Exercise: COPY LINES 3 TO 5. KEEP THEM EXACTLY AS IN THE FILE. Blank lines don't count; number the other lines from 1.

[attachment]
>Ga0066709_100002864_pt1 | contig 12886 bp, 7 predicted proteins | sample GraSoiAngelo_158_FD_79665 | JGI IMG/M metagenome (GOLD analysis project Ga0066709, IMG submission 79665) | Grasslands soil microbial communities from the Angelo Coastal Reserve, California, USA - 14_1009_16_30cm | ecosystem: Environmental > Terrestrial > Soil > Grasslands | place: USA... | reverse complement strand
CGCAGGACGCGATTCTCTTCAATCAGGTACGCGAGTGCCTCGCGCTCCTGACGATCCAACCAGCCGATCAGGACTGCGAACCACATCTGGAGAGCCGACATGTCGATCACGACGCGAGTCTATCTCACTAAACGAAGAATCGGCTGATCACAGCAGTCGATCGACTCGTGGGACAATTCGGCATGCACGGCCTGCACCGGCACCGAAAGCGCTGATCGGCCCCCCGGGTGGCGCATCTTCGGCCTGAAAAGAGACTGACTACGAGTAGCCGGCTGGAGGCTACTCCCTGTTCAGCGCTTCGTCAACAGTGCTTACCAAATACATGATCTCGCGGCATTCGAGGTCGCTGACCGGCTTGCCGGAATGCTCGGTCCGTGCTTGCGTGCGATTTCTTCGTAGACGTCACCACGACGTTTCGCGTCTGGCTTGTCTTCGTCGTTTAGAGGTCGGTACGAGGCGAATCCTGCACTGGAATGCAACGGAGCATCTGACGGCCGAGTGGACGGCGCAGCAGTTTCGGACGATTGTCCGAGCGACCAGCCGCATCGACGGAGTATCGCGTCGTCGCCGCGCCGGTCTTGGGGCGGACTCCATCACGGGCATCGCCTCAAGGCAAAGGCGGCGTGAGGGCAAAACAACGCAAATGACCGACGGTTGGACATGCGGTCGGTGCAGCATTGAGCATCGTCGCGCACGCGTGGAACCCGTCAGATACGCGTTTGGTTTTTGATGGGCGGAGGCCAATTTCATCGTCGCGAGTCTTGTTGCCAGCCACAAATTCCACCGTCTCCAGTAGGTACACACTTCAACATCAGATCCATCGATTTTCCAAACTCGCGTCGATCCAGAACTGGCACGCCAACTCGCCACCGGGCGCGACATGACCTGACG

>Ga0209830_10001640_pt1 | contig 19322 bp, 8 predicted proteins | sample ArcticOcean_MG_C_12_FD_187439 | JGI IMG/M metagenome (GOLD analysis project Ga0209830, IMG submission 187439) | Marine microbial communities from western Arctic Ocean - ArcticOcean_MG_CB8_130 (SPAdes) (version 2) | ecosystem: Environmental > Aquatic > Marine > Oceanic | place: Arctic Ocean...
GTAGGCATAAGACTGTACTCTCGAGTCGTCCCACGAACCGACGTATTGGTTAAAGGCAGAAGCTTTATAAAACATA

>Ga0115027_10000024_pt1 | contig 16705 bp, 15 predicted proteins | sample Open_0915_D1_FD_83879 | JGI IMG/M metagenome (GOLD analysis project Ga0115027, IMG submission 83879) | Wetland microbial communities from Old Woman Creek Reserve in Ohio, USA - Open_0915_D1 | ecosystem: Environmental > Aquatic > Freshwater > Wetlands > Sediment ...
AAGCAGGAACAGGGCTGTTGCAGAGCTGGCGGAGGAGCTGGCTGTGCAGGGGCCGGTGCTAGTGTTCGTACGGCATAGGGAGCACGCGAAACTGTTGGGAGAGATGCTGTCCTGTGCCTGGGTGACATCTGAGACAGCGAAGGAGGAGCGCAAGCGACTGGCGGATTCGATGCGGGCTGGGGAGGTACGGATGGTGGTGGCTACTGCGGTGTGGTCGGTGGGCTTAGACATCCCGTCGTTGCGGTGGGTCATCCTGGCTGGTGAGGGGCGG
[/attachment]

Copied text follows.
>Ga0209830_10001640_pt1 | contig 19322 bp, 8 predicted proteins | sample ArcticOcean_MG_C_12_FD_187439 | JGI IMG/M metagenome (GOLD analysis project Ga0209830, IMG submission 187439) | Marine microbial communities from western Arctic Ocean - ArcticOcean_MG_CB8_130 (SPAdes) (version 2) | ecosystem: Environmental > Aquatic > Marine > Oceanic | place: Arctic Ocean...
GTAGGCATAAGACTGTACTCTCGAGTCGTCCCACGAACCGACGTATTGGTTAAAGGCAGAAGCTTTATAAAACATA

>Ga0115027_10000024_pt1 | contig 16705 bp, 15 predicted proteins | sample Open_0915_D1_FD_83879 | JGI IMG/M metagenome (GOLD analysis project Ga0115027, IMG submission 83879) | Wetland microbial communities from Old Woman Creek Reserve in Ohio, USA - Open_0915_D1 | ecosystem: Environmental > Aquatic > Freshwater > Wetlands > Sediment ...